Double Exit

Dividend Policy Decision – Greencore

In October 2018 Greencore Plc announced the sale of its entire US business for just over $1bn (£817m). This was in many ways a surprise as Greencore had only purchased the majority of this business in 2016 but it had struggled to gain train traction in the market since acquisition.

After fees, net proceeds came to £802m and £293m of this was used to reduce the debt in the group. The disposal then led to the issue of what to do with the surplus funds (£509m) – which is the dividend decision you would have covered in your finance studies. With not enough worthwhile investments to spend the money, Greencore had to decide what was the most effective way to return these funds to shareholders who own the funds. Greencore announced its intention to return the £509m in the form of a special dividend as a result of the sale. This led to a lot of complaints from various shareholders about the tax implications  – dividends are taxed at income tax rates (up to 55%) rather than share buybacks which are taxed at capital gain tax rates (33%).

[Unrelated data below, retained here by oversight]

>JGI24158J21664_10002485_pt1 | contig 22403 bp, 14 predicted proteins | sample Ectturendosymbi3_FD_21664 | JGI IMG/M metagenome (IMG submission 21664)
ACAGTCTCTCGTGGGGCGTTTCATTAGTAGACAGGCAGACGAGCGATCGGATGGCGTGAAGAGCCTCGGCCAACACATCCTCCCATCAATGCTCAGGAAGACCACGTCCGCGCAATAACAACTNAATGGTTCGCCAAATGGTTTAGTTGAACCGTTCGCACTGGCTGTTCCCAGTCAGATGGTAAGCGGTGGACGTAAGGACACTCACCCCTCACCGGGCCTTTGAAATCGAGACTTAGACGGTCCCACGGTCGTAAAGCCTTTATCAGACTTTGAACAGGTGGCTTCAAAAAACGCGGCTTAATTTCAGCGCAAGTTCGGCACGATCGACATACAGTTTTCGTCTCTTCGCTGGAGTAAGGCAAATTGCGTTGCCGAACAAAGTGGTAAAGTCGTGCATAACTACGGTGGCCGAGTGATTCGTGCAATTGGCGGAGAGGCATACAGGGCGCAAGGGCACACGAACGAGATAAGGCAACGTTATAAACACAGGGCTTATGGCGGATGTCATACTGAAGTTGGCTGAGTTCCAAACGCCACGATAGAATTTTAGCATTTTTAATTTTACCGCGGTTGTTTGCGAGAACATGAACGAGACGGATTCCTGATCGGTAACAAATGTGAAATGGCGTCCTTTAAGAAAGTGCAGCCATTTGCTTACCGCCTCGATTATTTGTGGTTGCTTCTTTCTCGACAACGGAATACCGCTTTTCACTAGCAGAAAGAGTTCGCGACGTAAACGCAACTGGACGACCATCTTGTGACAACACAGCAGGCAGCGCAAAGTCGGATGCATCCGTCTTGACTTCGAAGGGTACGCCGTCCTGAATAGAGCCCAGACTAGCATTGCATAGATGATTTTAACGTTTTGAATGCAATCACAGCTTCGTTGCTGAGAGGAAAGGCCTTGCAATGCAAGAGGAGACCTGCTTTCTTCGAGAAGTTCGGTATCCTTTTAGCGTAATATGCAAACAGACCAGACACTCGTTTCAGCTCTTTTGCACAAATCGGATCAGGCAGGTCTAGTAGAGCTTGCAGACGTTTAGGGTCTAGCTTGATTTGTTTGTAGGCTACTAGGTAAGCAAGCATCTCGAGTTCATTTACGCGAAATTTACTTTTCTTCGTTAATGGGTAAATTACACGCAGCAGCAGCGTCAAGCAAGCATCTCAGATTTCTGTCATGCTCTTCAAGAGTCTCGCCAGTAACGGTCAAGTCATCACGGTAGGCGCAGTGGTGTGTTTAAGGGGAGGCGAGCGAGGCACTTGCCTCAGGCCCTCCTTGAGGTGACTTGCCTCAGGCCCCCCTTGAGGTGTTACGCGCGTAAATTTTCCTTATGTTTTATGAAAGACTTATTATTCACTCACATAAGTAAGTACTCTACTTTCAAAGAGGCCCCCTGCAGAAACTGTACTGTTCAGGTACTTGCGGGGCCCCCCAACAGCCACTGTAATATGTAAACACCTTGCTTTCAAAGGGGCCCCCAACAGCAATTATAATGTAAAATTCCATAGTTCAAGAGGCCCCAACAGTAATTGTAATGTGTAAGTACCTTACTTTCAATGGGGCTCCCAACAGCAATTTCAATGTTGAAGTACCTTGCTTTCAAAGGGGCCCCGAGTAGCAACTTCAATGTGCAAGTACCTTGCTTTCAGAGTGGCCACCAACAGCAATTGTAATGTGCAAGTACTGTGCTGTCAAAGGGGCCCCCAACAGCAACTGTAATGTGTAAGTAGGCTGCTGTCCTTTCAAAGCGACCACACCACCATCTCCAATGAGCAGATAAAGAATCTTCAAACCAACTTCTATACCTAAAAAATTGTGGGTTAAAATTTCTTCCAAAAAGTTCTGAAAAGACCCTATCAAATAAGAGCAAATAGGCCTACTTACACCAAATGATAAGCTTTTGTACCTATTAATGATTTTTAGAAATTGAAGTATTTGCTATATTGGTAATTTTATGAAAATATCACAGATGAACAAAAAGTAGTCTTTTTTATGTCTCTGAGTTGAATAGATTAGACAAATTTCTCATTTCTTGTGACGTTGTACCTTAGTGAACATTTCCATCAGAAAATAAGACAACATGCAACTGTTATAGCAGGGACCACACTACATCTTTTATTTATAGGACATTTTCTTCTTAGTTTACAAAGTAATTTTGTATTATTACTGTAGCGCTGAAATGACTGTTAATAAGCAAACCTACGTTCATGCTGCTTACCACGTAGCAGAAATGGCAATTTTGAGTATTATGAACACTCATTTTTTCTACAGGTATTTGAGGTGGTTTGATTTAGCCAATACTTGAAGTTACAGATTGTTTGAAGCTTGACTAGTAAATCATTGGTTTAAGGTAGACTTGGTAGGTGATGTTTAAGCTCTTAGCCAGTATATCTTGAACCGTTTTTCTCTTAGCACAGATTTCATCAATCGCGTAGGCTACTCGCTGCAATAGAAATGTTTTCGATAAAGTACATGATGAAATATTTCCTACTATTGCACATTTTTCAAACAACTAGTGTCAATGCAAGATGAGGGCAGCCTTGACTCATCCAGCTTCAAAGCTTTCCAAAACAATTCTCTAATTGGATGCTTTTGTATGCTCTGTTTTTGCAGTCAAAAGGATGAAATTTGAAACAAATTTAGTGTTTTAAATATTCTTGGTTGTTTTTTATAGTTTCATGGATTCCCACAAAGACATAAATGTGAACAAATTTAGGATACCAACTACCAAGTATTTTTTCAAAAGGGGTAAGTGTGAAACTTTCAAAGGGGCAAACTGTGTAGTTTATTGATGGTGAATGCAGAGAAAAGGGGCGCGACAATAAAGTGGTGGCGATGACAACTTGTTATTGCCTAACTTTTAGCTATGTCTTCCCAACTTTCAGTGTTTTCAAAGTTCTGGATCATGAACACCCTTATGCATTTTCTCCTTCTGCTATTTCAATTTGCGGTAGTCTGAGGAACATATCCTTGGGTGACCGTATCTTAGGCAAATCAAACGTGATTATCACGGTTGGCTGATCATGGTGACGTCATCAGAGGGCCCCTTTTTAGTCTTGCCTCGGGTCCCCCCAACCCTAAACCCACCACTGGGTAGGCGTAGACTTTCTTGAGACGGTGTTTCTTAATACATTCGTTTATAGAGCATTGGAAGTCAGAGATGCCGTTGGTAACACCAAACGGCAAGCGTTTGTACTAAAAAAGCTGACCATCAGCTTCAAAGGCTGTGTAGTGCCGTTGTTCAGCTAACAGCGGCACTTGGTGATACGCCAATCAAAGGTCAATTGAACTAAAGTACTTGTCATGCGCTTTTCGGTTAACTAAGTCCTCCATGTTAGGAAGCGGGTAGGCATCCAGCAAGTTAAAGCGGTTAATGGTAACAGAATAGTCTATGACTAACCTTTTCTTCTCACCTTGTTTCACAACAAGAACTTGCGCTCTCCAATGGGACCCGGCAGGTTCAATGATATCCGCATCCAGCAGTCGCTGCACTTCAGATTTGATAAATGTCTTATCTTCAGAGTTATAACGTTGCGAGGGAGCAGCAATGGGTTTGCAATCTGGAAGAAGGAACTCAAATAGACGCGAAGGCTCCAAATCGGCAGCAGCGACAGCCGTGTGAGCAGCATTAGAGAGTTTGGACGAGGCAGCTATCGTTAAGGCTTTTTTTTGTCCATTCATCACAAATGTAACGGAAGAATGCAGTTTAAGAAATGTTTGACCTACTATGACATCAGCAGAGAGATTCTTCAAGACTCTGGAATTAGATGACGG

This opposition led to Greencore rethinking its distribution strategy and it came back out with a revised plan of a share buyback for the £509m via a tender offer. This now means shareholders have the option if they wish to participate or not (unlike the dividend) and they will incur CGT tax rates rather than the higher income tax rates.

This is a good example of the influences on the dividend decision for companies. Issues such as the difference in tax rates and what your shareholders want (often known as clientele effect) are key considerations when deciding on the most appropriate dividend policy.


Suggested Readings

Greencore Press Release

Irish Times

Irish Independent



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